ESPN Insider Bradford Doolittle (subscription required) found that Drummond had the highest projected wins above replacement (11.5) for the 2014-15 campaign. The statistic, courtesy of ESPN, is "an estimate of the number of wins a player adds to a team's bottom line above what would be expected of any easily acquired talent from outside the NBA."
In other words, Drummond could already be the game's most impactful center next season. That's a terrifying thought considering the massive room he has left for growth.
How Can He Improve?
Finding the right comparison for Drummond isn't easy. Guys with this combination of size, speed, strength and explosiveness don't come around often.
That hasn't stopped people from looking for a precedent, though, and the names most often mentioned spotlight his tremendous potential.
Upon first glance, that seems incredibly hyperbolic. Howard has booked eight All-Star trips during his 10 seasons in the league. O'Neal is a Hall of Fame lock who had 12 All-Star selections and won four NBA titles during his storied career.
Even those feeling bullish about Drummond's stock might have a hard time mentioning his name alongside these two. The numbers, however, say they shouldn't.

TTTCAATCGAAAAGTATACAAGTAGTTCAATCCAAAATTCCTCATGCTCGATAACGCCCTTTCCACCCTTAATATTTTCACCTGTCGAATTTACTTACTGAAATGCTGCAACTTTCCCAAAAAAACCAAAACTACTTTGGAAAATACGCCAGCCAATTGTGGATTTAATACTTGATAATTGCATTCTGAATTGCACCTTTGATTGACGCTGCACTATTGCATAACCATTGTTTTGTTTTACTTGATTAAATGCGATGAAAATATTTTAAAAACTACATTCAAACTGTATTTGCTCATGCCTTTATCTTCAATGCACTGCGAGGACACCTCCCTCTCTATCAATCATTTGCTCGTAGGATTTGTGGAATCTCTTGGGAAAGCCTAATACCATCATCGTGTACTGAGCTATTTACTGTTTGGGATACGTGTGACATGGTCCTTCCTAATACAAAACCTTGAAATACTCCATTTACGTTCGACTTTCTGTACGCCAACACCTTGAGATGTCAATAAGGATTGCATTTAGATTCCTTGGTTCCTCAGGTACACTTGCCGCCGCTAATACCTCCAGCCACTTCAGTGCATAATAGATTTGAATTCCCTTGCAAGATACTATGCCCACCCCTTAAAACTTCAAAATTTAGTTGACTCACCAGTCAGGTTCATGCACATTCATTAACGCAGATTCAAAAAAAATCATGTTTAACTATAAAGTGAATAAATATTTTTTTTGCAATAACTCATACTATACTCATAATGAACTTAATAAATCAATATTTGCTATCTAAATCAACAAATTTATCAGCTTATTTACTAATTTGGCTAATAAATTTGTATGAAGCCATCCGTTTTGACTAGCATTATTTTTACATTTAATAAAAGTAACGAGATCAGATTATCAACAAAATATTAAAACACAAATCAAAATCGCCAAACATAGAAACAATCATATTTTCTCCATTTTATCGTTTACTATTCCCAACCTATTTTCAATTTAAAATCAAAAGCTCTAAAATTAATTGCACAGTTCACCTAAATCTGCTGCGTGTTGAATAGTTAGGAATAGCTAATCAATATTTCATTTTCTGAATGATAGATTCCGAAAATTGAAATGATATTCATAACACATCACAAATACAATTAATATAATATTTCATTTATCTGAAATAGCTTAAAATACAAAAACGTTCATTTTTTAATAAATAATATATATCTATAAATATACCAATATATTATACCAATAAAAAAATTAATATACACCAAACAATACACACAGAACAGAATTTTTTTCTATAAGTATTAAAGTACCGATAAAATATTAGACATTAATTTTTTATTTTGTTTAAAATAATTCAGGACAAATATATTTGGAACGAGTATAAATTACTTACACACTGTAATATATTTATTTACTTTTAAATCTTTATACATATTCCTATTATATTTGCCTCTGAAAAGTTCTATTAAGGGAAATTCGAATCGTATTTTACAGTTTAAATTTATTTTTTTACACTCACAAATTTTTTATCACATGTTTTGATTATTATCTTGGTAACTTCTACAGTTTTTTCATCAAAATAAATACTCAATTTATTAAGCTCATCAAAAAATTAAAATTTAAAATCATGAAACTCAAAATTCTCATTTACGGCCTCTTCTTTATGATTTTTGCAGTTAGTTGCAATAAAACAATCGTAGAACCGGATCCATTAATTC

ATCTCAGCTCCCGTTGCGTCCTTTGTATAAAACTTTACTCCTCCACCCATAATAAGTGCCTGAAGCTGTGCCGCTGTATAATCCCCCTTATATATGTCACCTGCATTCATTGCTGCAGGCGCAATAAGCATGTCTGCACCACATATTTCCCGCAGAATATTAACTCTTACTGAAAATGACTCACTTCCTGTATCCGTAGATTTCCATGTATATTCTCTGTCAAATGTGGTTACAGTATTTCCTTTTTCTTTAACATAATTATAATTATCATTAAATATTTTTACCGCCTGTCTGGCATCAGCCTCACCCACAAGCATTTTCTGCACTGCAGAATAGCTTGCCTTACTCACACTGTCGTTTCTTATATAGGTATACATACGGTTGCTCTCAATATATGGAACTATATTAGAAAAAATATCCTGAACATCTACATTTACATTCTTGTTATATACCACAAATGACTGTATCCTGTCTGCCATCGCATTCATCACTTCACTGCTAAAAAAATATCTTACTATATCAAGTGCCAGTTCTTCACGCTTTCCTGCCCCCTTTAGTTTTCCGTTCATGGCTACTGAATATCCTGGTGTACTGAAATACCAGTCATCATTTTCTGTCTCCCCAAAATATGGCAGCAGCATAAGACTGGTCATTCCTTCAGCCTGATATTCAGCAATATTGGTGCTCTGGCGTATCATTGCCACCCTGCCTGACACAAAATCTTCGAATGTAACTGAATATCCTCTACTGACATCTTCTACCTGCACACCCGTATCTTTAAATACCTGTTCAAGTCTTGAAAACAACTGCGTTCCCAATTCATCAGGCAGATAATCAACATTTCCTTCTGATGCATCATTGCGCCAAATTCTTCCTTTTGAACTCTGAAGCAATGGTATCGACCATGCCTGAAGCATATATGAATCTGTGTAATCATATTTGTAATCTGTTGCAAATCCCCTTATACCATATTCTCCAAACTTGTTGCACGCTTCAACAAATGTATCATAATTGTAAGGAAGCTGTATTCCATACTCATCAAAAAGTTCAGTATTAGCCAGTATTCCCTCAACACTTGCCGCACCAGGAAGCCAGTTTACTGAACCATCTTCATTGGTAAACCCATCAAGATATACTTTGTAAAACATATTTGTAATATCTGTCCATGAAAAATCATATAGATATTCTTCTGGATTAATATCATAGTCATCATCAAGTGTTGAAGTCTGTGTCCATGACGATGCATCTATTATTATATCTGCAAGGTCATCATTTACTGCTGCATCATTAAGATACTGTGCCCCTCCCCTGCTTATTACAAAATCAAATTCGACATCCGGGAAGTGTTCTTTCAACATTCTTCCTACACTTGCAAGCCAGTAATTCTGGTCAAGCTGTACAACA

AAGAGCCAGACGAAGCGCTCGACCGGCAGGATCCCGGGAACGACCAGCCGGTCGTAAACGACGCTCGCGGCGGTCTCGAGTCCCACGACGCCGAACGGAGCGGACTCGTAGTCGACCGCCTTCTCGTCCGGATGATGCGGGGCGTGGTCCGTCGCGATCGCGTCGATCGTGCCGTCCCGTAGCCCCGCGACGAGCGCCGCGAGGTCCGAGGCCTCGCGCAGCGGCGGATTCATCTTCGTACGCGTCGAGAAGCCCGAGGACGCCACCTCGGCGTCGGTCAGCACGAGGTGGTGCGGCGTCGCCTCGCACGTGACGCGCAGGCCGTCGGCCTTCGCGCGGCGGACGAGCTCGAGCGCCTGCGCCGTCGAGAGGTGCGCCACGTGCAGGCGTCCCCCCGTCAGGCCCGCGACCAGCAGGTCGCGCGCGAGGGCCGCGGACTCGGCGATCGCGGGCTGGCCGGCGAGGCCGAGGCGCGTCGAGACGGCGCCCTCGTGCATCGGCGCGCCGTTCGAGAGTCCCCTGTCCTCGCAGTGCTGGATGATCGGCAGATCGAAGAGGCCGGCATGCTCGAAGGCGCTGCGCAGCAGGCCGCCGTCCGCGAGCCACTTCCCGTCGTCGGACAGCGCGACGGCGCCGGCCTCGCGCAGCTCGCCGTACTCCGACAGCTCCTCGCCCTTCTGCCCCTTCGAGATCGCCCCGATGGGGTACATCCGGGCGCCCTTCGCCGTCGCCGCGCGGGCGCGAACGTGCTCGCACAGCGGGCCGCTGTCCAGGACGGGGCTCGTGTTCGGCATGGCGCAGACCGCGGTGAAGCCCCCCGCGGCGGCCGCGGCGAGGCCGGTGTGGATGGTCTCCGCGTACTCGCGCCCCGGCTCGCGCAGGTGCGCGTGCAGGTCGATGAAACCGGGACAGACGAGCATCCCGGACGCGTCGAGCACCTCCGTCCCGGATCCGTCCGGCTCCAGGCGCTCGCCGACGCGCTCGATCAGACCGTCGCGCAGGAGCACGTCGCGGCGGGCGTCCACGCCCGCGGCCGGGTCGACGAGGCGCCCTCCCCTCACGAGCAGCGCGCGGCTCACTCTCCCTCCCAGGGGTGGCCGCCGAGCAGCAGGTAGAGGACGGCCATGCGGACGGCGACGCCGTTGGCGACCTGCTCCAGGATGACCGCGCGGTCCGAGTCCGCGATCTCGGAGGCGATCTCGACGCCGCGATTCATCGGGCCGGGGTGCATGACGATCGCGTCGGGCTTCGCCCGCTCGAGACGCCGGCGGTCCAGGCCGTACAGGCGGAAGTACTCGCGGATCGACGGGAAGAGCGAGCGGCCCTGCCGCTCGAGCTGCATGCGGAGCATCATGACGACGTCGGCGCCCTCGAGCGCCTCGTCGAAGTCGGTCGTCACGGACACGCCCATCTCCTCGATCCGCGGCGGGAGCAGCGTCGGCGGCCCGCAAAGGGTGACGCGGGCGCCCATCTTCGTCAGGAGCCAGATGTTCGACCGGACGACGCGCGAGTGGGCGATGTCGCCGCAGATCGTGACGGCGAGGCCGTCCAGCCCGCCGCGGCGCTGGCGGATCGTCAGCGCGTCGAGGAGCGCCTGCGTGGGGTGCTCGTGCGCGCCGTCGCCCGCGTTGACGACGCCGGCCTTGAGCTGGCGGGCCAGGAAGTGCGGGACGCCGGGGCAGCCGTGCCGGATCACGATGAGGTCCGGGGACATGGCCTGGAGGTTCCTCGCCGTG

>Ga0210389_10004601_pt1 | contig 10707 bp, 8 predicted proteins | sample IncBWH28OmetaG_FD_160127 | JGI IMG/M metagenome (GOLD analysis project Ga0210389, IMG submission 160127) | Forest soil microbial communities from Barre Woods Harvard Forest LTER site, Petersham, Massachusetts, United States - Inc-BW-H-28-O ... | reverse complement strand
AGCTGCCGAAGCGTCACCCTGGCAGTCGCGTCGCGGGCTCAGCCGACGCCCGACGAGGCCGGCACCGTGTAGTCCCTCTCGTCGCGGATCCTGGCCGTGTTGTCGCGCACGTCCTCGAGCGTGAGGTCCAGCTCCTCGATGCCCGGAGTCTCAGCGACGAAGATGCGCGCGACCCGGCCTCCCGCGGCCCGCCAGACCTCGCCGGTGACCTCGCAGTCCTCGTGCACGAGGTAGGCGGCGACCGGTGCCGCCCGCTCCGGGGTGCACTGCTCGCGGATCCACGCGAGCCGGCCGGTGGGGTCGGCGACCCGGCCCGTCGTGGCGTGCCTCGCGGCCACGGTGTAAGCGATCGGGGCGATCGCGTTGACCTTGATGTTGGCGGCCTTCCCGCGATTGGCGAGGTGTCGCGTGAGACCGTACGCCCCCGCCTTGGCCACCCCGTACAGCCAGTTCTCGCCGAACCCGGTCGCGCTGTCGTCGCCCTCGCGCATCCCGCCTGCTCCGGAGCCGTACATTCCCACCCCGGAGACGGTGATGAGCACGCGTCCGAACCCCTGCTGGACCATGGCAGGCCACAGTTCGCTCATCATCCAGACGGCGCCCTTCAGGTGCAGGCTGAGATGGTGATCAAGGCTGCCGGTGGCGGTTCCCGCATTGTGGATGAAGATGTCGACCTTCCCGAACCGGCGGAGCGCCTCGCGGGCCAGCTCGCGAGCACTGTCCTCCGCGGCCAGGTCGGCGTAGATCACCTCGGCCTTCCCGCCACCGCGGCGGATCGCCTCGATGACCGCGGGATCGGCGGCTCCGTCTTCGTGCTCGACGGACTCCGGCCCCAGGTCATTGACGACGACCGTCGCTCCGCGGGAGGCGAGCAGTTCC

Drummond's career 22.3 player efficiency rating checks in right between what O'Neal (25.7) and Howard (18.3) put up during their first two seasons in the league. Howard has a narrow edge in scoring (13.9 PPG to 11.1) and rebounding (11.3 RPG to 10.8), but Drummond has the advantage in both when viewed through a per-36-minutes lens (14.6 and 14.2 to Howard's 14.4 and 11.7).
O'Neal's numbers are on a different level (26.4 points and 13.5 boards per game), but he came to the NBA after three seasons spent at Louisiana State University.
Drummond played just a single season of college ball at UConn, while Howard jumped straight from the preps to the pros.